This week's hounds have their eyes on a Duluth screening of the documentary about painter Philip Pearlstein, an art show in which paper takes on an added, more playful dimension, and an encompassing American Indian art festival in Minneapolis.
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Minneapolis Institute of Arts curator Joe Horse Capture has been waiting a long time for a festival that cuts as wide a swath through American Indian culture as the Twin Cities American Indian Arts Festival. It'll be held this Saturday and Sunday on the corner of 16th Avenue South and Franklin Avenue in Minneapolis.There will be music from six native bands, a hand drum contest, native food, and a fine arts plaza, which will feature more than 30 Native American visual artists.
Kelly Krantz is always on the lookout for shows at the Pink Hobo gallery in Minneapolis because she says they offer affordable art and never disappoint. Kelly, who makes zines and mini comics and blogs about theater for Metro Magazine, says Pink Hobo's "Paper Toy II" will feature cut, folded and manipulated paper sculpture, wall pieces and toys. It's a great opportunity to start an art collection, according to Kelly. The show opens on Saturday and runs through July 29.
Peter Spooner, curator at the Tweed Museum of Art at the University of Minnesota Duluth, says the documentary "Naked Vision" is a compelling portrait of a 20th century master who's still going strong. Philip Pearlstein was an Andy Warhol contemporary who started as an abstract expressionist but moved into realism at a time when it wasn't cool. "Naked Vision," from Minnesota filmmaker and artist Jen Dietrich, will be screened at the Sound Unseen Festival in Duluth on Saturday, June 11, at Spirit of the North, at 2:30pm.
And you can get an early sneak peek at the Art Hounds' picks every week by texting the word ART to 677-677.
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I call this marketing brilliance.
The folks at the Great River Shakespeare Festival had two precocious young girls - Eva and Anna - explain the plot of "A Midsummer Night's Dream" (which, like most Shakespeare plays, is rather complex).
Then, actors performed the play as Eva and Anna explained it. The results are charming, and filled with giggles.
The point? If these girls can understand Shakespeare, so can you.(6 Comments)
Museums work hard to provide the best environment for artwork so that it can both be seen, and be protected from the elements. Heat, light and humidity can all have disastrous effects on prints, paintings and even tapestries.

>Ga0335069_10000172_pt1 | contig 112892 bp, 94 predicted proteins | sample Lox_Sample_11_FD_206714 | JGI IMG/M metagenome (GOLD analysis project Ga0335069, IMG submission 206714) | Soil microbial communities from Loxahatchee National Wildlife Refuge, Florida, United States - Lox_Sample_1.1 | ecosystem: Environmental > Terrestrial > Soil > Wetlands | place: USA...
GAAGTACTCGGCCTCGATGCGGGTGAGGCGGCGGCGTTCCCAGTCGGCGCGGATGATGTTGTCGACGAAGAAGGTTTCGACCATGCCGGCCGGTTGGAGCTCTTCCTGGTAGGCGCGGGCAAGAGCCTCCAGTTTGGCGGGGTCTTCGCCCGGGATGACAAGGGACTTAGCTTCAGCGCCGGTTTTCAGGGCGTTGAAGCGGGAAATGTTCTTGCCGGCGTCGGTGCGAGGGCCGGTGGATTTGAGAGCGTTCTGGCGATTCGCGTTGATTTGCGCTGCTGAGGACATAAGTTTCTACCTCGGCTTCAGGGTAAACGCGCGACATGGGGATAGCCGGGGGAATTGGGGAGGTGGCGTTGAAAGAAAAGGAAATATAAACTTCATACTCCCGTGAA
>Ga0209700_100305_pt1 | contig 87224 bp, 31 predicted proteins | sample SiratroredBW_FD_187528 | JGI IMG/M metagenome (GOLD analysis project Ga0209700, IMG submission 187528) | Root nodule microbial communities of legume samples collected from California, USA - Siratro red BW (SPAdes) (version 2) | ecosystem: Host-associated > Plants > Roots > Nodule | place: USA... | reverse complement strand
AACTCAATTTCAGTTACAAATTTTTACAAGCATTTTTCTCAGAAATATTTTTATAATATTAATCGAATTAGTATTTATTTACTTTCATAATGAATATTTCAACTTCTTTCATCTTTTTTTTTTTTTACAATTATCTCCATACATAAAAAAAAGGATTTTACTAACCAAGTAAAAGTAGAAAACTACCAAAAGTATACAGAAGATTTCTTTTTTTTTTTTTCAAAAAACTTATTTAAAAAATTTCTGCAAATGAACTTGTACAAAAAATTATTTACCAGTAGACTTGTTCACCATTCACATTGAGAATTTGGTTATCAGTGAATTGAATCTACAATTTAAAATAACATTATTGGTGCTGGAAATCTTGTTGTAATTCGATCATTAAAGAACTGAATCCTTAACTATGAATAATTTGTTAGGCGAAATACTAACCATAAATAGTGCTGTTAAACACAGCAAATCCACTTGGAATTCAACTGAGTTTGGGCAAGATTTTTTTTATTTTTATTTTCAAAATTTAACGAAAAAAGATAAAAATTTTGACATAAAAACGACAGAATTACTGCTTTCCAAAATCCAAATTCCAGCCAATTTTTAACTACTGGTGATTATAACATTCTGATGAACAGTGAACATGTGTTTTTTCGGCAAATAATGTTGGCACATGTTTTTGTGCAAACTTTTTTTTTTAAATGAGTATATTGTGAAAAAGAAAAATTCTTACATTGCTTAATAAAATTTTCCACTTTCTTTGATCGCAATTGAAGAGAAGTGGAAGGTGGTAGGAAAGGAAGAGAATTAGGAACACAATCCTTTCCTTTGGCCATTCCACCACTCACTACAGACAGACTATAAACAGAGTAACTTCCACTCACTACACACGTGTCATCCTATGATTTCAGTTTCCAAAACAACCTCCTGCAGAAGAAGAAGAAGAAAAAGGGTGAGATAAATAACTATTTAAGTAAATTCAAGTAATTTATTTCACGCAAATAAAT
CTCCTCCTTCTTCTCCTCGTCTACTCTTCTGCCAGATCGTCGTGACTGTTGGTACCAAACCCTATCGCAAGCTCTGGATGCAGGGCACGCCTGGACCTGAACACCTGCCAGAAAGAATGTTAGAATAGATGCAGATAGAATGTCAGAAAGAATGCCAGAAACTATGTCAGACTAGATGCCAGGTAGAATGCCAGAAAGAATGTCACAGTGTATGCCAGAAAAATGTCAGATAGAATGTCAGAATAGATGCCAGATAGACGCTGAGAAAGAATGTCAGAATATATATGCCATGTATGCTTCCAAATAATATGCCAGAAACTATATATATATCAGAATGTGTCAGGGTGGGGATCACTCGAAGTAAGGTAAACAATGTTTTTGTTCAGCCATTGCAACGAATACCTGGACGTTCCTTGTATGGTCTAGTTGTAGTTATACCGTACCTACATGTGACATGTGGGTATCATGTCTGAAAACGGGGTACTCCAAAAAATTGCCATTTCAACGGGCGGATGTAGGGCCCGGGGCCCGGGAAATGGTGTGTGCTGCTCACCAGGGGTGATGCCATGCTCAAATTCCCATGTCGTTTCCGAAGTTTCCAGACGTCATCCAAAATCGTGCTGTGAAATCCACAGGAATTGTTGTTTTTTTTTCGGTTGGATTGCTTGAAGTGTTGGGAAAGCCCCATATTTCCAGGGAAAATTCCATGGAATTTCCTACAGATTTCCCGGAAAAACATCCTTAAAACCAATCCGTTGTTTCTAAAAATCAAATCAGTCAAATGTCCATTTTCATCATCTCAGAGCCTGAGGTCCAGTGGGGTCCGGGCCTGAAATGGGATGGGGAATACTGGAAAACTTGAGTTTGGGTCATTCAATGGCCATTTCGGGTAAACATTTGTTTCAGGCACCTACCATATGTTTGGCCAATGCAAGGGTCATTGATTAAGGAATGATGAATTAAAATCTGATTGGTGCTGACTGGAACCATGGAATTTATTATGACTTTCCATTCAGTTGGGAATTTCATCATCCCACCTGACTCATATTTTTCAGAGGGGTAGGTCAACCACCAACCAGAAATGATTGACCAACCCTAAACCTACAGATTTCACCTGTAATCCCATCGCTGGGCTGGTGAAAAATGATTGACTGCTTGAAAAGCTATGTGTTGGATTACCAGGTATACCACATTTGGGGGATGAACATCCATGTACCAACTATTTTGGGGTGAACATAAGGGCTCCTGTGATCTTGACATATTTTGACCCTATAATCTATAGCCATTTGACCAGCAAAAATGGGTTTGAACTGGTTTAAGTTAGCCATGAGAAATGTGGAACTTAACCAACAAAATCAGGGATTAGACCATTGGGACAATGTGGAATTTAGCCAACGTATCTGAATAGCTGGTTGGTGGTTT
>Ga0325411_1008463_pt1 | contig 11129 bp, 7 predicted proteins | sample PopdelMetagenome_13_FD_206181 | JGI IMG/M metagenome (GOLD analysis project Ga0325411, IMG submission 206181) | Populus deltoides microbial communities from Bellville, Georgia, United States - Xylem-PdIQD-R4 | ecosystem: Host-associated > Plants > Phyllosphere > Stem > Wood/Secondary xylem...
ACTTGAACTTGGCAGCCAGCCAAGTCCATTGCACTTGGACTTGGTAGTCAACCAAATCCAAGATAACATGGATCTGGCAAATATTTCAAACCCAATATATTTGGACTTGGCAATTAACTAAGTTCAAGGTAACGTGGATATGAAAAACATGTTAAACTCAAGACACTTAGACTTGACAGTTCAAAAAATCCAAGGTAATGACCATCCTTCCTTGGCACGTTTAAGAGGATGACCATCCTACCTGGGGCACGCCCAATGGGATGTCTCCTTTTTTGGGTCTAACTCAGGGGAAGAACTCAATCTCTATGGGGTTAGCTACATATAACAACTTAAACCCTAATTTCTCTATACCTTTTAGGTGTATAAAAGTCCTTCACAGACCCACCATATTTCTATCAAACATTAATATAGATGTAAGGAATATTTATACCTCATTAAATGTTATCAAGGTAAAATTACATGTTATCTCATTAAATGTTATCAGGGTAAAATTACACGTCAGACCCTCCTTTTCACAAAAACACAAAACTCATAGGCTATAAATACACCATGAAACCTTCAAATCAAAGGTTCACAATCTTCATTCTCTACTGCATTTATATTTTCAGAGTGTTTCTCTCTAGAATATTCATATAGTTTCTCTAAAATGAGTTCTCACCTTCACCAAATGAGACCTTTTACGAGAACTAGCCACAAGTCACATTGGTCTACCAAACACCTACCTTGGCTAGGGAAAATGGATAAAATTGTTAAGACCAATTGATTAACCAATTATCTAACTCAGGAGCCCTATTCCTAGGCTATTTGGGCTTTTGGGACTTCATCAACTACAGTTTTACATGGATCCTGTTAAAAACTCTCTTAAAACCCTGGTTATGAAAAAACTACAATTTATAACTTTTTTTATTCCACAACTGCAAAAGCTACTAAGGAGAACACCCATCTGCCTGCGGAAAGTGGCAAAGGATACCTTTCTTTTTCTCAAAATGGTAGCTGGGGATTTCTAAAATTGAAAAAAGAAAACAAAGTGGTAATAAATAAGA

A new device created by the folks at IBM is giving museums a whole new level of sophistication when it comes to monitoring gallery conditions.
The IBM sensors -- each housed with a radio and a microcontroller in a case about the size of a pack of cigarettes -- can measure temperature, humidity, air flow, light levels, contaminants and more. They are inexpensive and run on low power, and several can be positioned in a room, scientists said Wednesday.
The information collected goes into a three-dimensional "climate map" that can be accessed on a computer, and the data can then be analyzed to adjust the climate, spot trends and even make predictions.
The data collected will help museum staff determine how best to accomodate for such anomalies as sun shining through a window onto a specific part of the room, a group of people walking into a gallery after being out in the rain, or a packed opening event.
You can read more about the technoology here.
An example of a small electronic sensor, like those that will be deployed at the Cloisters Museum, is placed on a table next to a quarter to illustrate its size in New York. The new system will monitor the environment in the museum to help preserve the works of art within its walls. (AP Photo/Metropolitan Museum of Art)
Oh my, that Mrs. Smith finds herself in some of the most unusual places... and now she's going to Las Vegas!
Mrs. Smith (a.k.a. David Hanbury), a frequent performer of satirical drag shows at Bryant Lake Bowl, wowed the judges of America's Got Talent at a recent audition in Minneapolis. And as you can see from the above clip, they LOVED her, as well as a the St. Luke's Bottle Band and the "Halls of Magic."
Congrats to the winners!